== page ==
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Meanwhile, as I churned up new details about Ed Haley, Brandon was busy chasing down leads on the Milt Haley story in West Virginia. One crisp December day he visited Daisy Ross, the aged daughter of Spicy McCoy, who lived in a nice two-story house at Kenova, a pretty little town just west of Huntington. It was Brandon’s first face-to-face contact with Green McCoy’s descendants and he was anxious to hear more about their side of the tale. Daisy was white-headed and a little hard-of-hearing — but full of information about Green’s family. Her daughter Faye played hostess during Brandon’s visit.

Daisy said Green McCoy was originally from the Tug Fork area. He came to Harts playing music with his brother, John McCoy. He always kept his hair combed and wore a neatly trimmed mustache. Spicy used to have a tintype picture of him with Milt Haley. He and Milt met each other in the Tug Valley.

Daisy said her grandfather Cain Adkins was a country doctor. He was gone frequently doctoring and was usually paid with dried apples or chickens. He feuded a lot with the Brumfields, who killed his son-in-law, Boney Lucas. Boney’s widow Angeline was pretty wild: she had two illegitimate children after Boney’s death. One child belonged to a man named Sherman Boyd and the other belonged to John McCoy — Green’s brother.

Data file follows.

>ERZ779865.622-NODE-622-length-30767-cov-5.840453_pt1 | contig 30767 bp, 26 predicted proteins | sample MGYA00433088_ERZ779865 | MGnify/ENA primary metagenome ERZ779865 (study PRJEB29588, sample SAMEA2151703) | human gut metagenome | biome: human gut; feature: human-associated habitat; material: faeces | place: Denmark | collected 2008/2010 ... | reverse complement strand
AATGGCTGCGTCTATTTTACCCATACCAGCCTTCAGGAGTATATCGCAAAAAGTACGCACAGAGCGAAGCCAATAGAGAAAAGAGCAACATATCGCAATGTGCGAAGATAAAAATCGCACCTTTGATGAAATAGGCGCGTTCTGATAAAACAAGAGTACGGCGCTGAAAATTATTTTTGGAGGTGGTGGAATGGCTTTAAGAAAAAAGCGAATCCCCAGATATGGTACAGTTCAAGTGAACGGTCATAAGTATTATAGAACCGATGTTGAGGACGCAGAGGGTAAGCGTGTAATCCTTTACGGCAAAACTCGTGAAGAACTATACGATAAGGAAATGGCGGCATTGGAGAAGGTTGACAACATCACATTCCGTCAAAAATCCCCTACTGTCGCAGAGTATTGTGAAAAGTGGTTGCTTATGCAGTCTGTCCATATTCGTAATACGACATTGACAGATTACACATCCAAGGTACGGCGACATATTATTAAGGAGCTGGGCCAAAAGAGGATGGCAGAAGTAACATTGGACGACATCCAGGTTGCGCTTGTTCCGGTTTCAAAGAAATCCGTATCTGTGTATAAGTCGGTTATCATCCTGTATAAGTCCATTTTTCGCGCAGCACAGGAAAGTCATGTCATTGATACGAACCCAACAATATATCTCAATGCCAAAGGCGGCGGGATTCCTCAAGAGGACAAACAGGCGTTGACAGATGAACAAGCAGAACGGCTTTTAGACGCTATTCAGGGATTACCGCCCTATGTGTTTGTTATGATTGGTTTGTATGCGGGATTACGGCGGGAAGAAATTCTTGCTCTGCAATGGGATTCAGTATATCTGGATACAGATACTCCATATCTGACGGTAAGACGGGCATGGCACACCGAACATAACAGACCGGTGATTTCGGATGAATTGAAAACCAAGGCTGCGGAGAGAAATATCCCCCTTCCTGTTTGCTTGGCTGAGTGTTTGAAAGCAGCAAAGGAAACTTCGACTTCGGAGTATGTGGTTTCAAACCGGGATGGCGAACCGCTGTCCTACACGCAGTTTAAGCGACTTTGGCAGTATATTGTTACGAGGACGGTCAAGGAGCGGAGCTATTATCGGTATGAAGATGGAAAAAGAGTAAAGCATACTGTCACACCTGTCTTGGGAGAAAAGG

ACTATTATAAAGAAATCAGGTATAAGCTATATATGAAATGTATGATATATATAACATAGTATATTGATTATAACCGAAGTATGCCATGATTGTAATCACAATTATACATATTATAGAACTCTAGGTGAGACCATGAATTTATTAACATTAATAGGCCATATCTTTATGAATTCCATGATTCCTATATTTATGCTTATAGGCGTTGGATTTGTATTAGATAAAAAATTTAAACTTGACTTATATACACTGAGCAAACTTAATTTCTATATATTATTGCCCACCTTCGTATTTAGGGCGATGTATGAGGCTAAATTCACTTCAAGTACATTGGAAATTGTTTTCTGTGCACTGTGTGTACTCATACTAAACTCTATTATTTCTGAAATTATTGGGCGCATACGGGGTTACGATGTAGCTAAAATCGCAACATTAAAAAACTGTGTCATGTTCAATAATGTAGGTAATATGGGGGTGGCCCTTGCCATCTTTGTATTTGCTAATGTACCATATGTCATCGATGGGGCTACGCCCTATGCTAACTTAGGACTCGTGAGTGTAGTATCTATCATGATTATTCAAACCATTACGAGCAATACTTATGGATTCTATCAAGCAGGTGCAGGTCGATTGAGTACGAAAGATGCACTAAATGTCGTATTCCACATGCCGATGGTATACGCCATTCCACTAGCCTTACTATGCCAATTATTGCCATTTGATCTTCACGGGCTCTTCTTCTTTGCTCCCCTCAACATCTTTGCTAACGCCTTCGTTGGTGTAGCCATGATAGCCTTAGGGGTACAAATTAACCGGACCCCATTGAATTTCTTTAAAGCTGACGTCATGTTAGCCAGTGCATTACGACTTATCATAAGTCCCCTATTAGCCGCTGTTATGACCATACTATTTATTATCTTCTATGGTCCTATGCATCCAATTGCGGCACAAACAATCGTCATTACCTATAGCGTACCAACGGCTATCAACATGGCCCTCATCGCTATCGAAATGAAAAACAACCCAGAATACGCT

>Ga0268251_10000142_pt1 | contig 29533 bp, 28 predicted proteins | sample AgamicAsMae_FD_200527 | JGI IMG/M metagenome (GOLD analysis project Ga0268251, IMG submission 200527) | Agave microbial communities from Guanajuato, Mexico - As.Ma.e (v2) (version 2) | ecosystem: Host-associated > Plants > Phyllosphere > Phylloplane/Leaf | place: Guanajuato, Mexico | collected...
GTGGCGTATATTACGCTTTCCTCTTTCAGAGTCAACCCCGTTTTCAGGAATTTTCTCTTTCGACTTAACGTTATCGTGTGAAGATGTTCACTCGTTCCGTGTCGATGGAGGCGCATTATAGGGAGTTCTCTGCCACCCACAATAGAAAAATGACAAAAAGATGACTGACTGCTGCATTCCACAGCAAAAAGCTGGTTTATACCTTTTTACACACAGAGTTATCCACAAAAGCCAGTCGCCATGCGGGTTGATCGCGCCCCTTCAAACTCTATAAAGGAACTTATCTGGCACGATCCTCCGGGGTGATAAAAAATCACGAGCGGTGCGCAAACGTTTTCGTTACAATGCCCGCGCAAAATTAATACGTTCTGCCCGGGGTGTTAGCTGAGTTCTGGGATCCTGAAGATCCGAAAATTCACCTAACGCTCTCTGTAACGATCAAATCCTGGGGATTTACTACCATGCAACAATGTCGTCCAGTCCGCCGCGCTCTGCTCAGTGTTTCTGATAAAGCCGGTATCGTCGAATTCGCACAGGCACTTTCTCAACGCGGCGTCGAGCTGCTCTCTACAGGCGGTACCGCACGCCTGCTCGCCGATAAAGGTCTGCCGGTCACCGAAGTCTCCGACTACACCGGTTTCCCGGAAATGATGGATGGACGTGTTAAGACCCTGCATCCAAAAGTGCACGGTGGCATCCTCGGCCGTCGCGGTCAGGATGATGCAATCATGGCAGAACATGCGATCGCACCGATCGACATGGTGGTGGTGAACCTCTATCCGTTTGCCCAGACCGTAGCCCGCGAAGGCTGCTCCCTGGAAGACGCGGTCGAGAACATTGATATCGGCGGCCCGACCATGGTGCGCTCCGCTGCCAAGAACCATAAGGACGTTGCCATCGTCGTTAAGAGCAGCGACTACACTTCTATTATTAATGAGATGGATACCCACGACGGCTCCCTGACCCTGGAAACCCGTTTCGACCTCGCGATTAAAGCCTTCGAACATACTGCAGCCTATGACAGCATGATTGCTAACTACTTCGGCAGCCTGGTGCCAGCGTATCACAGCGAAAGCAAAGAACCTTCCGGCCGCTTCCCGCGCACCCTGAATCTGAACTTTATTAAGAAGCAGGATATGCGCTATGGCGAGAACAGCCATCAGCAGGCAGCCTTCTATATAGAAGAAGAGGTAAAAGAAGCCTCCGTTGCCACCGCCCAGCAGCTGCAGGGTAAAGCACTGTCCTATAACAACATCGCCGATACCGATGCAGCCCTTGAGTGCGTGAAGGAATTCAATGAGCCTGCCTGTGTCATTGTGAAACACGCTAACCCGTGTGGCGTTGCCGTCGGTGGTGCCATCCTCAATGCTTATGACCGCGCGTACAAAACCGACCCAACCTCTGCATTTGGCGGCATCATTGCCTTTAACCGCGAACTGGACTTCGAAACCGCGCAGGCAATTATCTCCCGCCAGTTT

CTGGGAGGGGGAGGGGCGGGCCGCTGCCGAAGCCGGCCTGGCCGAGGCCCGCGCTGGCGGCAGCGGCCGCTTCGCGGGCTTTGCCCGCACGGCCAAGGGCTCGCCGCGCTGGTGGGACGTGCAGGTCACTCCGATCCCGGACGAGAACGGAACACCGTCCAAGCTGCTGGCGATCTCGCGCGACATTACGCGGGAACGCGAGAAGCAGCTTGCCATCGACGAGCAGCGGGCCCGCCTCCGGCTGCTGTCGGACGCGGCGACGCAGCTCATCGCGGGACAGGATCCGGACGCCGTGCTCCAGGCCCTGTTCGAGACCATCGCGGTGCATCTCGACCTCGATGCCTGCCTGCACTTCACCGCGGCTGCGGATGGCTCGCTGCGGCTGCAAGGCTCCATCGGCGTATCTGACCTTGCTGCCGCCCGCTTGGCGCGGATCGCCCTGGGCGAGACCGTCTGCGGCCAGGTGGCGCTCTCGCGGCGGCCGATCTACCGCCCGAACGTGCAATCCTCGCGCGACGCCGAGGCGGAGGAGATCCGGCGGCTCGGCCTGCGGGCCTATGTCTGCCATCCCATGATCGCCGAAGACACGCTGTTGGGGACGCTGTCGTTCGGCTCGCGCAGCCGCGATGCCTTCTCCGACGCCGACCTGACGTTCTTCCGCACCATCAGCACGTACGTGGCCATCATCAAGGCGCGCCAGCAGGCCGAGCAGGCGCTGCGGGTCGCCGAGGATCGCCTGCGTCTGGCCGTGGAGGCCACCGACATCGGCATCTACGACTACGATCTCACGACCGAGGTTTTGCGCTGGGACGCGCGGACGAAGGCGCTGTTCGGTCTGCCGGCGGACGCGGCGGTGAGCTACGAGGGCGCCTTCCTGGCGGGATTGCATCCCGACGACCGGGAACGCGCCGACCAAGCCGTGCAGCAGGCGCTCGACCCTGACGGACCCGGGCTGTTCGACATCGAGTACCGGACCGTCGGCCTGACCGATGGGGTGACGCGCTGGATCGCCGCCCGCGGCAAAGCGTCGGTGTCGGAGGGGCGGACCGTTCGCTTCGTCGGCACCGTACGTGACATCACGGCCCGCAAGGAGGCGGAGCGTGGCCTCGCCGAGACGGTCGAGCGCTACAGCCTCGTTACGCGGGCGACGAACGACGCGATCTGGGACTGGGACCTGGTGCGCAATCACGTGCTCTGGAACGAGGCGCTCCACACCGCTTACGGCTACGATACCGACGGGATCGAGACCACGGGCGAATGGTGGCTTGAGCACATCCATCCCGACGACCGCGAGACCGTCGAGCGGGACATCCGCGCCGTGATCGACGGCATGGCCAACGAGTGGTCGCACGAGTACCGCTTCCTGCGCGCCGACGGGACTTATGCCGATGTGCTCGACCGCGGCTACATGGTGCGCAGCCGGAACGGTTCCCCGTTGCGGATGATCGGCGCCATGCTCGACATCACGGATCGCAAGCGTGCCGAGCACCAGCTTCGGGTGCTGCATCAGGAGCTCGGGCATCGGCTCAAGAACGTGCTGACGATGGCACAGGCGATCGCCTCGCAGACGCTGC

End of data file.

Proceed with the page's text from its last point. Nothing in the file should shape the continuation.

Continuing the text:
When Green McCoy came to Harts, Cain discouraged Spicy from marrying him because he was divorced from a woman living in Kentucky. Spicy didn’t believe the family talk of “another woman” and married him anyway. She and Green rented one of the little houses on Cain’s farm. Green made his living playing music and he was often gone for several days at a time. When he came home, Spicy, ever the faithful wife, ran out of the house to hug him and he would playfully run around the yard for a while before letting her “catch” him. Daisy had no idea where Green went on his trips because he never told her mother. Spicy didn’t really care: she always said she would “swim the briny ocean for him.”

Brandon showed Daisy an 1888 newspaper article he had recently found, documenting Cain’s trouble with Paris Brumfield.

“Paris Brumfield was indicted for felony in five different cases by the grand jury of Lincoln county at its last term,” according to the Huntington Advertiser on June 23, 1888. “He fled the county, not being able to give bail, which was fixed by the Court at $5,000. Brumfield’s latest act of violence was his murderous assault upon Cain Adkins, a staunch Democrat, one of THE ADVERTISER’S most esteemed subscribers. The last act was the straw that broke the camel’s back, and the county became too hot for Paris. Gibson & Michi have been retained by Brumfield’s friends to defend him when brought to trial.”

Daisy blamed Green’s murder on the Brumfields. She said Green once got into a fight with Paris Brumfield and “pulled his eyeballs out and let them pop back like rubber bands.” Brumfield had to wear a blindfold for a while afterward.

After Green’s death, Cain Adkins and his son Winchester fled Harts, probably on horses. Winchester was one of the best local fiddlers in his day. He mostly played with his nephew Sherman McCoy (banjo) and Oscar Osborne (guitar).